"Transparency when conducting the people’s business is of the utmost importance and that’s why our caucus room is always open to the public," Cruz, D-Tampa, said in a statement.

Speaker Richard Corcoran, R-Land O'Lakes, assembled his Republican members at an upscale bar not far from the Capitol called The Edison on Wednesday night, where he played a video targeting Enterprise Florida, instructed members to "stay on the moral high ground" and blocked a Times/Herald reporter from observing the meeting.

Several Democrats voted against a Corcoran-backed proposal to gut Enterprise Flat a committee meeting last week. But Cruz said the minority party wants to reform the program.

"It’s also no secret that Enterprise Florida is an agency in serious need of reform and House Democrats look forward to having that debate," she said. "Floridians deserve an end to corporate welfare that benefits large corporations and the ultra-wealthy and a renewed focus on growing jobs here at home by supporting our local small businesses."

Photo by Scott Keeler, Tampa Bay Times

Anti-Trump protesters in Florida try to figure out what comes next

ACTIVISTS a epf
@PatriciaMazzei

Three weeks after they wore pink knitted hats, waved homemade protest signs and marched in Washington and in Miami, the women determined to keep confronting President Donald Trump filed into the pews of St. Stephen’s Episcopal Church in Coconut Grove — if not to pray, then at least to commune.

“If you feel comfortable closing your eyes, please do so: We’re in a safe space,” Natalia Vásquez urged as she led an opening moment of meditation that felt a lot like the start of a yoga class. “Ask yourself, ‘Why am I here? What is important to me right now? And how can I become involved in loving action?’”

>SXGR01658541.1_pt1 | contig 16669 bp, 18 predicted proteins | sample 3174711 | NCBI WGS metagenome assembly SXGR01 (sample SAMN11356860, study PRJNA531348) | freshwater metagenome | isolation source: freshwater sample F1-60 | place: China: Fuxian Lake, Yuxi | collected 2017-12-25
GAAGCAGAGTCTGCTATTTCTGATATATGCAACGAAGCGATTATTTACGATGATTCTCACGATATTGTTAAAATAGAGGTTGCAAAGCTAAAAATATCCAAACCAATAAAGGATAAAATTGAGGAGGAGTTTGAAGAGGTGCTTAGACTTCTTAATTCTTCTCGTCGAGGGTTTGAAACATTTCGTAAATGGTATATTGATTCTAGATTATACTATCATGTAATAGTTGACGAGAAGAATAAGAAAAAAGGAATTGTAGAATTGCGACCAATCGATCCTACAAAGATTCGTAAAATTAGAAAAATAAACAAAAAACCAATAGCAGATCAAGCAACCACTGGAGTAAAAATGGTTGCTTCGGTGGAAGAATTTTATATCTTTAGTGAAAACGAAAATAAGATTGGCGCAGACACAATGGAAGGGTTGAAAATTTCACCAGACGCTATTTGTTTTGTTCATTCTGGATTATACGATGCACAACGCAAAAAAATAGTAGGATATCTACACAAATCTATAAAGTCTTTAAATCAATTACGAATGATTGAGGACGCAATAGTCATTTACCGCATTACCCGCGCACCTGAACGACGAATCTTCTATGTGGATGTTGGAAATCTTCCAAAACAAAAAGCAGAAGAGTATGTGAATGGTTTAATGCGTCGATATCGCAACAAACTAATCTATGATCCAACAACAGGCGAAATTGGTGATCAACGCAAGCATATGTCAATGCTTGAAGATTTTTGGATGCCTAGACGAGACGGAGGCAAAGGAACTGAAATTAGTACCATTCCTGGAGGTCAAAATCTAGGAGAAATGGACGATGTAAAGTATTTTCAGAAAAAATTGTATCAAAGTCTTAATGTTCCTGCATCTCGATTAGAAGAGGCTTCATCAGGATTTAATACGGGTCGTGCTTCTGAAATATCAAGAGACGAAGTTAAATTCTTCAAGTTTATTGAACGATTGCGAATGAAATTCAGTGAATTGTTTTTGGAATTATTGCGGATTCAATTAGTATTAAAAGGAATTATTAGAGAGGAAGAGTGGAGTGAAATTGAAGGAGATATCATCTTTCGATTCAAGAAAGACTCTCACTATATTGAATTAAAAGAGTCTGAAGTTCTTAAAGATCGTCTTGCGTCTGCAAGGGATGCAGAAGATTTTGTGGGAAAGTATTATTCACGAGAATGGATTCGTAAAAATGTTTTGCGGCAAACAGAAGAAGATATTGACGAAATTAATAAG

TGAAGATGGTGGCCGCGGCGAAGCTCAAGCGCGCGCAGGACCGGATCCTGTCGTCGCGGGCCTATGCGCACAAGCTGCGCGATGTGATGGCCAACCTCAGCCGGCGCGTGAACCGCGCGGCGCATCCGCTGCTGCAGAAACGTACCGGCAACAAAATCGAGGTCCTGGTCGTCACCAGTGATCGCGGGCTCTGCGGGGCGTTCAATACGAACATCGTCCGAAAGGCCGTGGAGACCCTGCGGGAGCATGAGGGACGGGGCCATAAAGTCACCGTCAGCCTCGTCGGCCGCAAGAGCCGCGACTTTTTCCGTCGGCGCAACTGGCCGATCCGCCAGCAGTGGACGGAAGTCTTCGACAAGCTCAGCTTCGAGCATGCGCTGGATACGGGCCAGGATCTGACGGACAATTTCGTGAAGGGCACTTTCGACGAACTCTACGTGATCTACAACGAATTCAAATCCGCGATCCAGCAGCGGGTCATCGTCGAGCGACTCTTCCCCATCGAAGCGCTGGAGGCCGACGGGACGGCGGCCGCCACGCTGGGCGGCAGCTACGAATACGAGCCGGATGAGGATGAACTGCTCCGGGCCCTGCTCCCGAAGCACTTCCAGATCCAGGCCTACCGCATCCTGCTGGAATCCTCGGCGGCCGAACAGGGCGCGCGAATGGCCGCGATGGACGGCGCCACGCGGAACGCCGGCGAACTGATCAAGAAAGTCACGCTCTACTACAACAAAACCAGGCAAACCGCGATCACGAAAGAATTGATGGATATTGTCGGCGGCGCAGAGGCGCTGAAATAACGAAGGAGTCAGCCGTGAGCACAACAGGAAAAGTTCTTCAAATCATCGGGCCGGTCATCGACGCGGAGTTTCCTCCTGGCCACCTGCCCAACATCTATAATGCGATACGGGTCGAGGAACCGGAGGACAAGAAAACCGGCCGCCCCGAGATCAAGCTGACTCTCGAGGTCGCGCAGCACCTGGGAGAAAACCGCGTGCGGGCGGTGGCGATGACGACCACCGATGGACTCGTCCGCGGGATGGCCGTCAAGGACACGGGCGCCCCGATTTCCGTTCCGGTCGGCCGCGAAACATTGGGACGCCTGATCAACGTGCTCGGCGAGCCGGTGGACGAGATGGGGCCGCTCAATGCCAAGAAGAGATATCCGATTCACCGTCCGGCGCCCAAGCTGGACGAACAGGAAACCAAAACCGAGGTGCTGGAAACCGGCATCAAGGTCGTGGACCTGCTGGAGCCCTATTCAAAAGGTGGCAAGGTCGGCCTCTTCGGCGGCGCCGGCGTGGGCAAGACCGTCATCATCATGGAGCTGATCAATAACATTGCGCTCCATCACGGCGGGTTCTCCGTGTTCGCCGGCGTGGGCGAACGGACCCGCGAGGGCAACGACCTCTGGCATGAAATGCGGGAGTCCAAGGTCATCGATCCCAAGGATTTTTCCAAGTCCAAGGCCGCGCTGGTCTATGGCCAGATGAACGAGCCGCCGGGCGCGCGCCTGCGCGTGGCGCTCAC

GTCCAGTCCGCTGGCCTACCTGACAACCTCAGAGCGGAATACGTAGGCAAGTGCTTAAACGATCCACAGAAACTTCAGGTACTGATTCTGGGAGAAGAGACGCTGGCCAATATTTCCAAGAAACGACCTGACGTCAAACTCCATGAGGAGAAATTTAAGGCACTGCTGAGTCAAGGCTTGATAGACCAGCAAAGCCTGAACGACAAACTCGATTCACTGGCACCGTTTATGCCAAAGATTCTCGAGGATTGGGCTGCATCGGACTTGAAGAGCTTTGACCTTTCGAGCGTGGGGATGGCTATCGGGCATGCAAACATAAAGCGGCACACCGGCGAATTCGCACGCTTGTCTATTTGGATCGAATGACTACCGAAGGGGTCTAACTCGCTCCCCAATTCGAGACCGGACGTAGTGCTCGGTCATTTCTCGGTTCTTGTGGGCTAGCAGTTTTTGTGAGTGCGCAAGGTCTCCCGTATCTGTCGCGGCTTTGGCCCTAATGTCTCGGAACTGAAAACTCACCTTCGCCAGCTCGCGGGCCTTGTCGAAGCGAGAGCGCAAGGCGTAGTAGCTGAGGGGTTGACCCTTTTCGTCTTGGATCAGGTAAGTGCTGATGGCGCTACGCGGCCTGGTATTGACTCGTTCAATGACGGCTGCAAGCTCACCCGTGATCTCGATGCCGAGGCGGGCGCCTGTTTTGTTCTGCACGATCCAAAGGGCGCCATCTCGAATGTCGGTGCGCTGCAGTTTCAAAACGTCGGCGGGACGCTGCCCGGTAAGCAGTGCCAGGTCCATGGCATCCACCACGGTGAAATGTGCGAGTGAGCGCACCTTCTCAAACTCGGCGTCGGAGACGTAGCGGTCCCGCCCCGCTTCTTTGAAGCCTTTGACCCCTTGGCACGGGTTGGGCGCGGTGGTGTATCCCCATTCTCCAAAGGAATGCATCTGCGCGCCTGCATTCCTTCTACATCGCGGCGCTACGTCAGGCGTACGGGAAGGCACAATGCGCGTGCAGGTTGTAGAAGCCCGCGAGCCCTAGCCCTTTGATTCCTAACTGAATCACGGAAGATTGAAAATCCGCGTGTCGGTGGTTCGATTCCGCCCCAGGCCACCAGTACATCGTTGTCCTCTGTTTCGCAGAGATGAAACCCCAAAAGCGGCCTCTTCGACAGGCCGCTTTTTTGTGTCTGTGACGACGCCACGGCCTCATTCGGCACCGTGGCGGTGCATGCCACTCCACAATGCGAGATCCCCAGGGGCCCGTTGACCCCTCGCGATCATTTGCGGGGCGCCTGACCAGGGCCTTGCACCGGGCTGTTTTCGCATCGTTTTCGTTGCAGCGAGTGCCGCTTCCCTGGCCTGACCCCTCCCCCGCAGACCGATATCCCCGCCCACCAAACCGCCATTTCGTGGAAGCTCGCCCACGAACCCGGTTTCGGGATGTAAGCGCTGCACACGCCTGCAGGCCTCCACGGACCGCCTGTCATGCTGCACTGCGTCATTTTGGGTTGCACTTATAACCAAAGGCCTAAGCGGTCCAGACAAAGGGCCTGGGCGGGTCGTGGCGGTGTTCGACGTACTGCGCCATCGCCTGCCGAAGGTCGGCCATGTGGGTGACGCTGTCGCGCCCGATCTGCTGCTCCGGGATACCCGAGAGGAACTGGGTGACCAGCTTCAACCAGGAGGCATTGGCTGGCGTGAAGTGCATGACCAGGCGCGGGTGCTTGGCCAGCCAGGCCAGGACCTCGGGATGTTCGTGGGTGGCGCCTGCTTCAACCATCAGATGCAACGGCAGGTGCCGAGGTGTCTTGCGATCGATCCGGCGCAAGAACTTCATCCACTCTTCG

They breathed and applauded and cheered together. And then came the hard work: trying to figure out how to turn their anti-Trump fervor into a long-term political movement — one more akin to the tea party, which quickly dominated U.S. elections, than to Occupy Wall Street, which didn’t.

The women’s marches held on Jan. 21, the day after Trump’s inauguration, drew such extraordinary crowds that organizers across the country have spent the past few weeks dealing with the consequences of their unexpected success. Protesters wanted to know what more they could do — now and over the next four years.

No one had planned that far in advance.

More here.

Photo credit: Patrick Farrell, Miami Herald staff

Gov. Rick Scott takes on more state legislators in their home districts

ScottMosi21317

@JeremySWallace

Standing in a zoo, Gov. Rick Scott made clear today that he’s not done handing out political retribution to state legislators who have dared oppose him on two of his biggest priorities.

At the Brevard Zoo, Scott ripped into state Rep. Randy Fine, R-Brevard County, for being one of 9 Republicans that voted to eliminate funding for the state’s primary economic development agency, Enterprise Florida, and Visit Florida, the state’s tourism marketing agency.

Scott told business and tourism leaders that the committee Fine sits on decided “we’re not going to spend any more money on marketing our state. We’re not going to spend any more money trying to get jobs from other states.”

Scott said Fine’s vote was hard to take because of his background in business.

“What’s even more frustrating is that you have a local state Rep that’s a business person - Randy Fine - and he’s saying the same things,” Scott said with television camera’s rolling.

Fine said he would not comment until he heard all of Scott’s comments. But on Wednesday, Fine sent Scott a letter that read as a warning for him to not call him out by name.

“Rather than us talking at each other in the media, I’d prefer to talk to you in person,” Fine wrote in the letter he delivered to the Governor’s office. “It’s much easier for me to make a five minute elevator trip from the 14th floor to the first floor of the Capitol than you to fly to the Brevard Zoo.”

Clearly it didn’t cause Scott to change his plans. Scott’s trip to Brevard marked the five stop this week to a district of a Republican on the House subcommittee that voted to kill the bill. In each stop, Scott has been sure to call out members by name for voting to kill the two agencies. Later today, he was expected to be in St. Cloud, the home district of Rep. Mike La Rosa, R-St. Cloud.